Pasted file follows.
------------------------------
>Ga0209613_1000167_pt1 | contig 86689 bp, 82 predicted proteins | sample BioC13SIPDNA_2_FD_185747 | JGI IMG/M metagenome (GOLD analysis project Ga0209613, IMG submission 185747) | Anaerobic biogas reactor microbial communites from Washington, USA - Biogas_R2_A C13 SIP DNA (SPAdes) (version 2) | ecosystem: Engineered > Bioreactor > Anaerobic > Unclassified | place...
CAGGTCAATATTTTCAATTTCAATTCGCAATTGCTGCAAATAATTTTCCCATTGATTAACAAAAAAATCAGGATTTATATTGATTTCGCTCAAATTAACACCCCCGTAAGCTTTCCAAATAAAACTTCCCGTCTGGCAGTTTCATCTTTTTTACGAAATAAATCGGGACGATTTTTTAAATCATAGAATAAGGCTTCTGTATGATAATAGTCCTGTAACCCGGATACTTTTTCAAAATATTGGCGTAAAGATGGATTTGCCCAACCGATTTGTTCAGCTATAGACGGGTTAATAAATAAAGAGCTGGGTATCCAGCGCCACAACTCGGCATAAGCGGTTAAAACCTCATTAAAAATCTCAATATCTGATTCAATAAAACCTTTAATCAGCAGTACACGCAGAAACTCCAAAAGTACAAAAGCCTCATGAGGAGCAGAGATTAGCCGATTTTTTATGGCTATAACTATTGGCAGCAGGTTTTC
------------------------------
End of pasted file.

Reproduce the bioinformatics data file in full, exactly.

>Ga0209613_1000167_pt1 | contig 86689 bp, 82 predicted proteins | sample BioC13SIPDNA_2_FD_185747 | JGI IMG/M metagenome (GOLD analysis project Ga0209613, IMG submission 185747) | Anaerobic biogas reactor microbial communites from Washington, USA - Biogas_R2_A C13 SIP DNA (SPAdes) (version 2) | ecosystem: Engineered > Bioreactor > Anaerobic > Unclassified | place...
CAGGTCAATATTTTCAATTTCAATTCGCAATTGCTGCAAATAATTTTCCCATTGATTAACAAAAAAATCAGGATTTATATTGATTTCGCTCAAATTAACACCCCCGTAAGCTTTCCAAATAAAACTTCCCGTCTGGCAGTTTCATCTTTTTTACGAAATAAATCGGGACGATTTTTTAAATCATAGAATAAGGCTTCTGTATGATAATAGTCCTGTAACCCGGATACTTTTTCAAAATATTGGCGTAAAGATGGATTTGCCCAACCGATTTGTTCAGCTATAGACGGGTTAATAAATAAAGAGCTGGGTATCCAGCGCCACAACTCGGCATAAGCGGTTAAAACCTCATTAAAAATCTCAATATCTGATTCAATAAAACCTTTAATCAGCAGTACACGCAGAAACTCCAAAAGTACAAAAGCCTCATGAGGAGCAGAGATTAGCCGATTTTTTATGGCTATAACTATTGGCAGCAGGTTTTC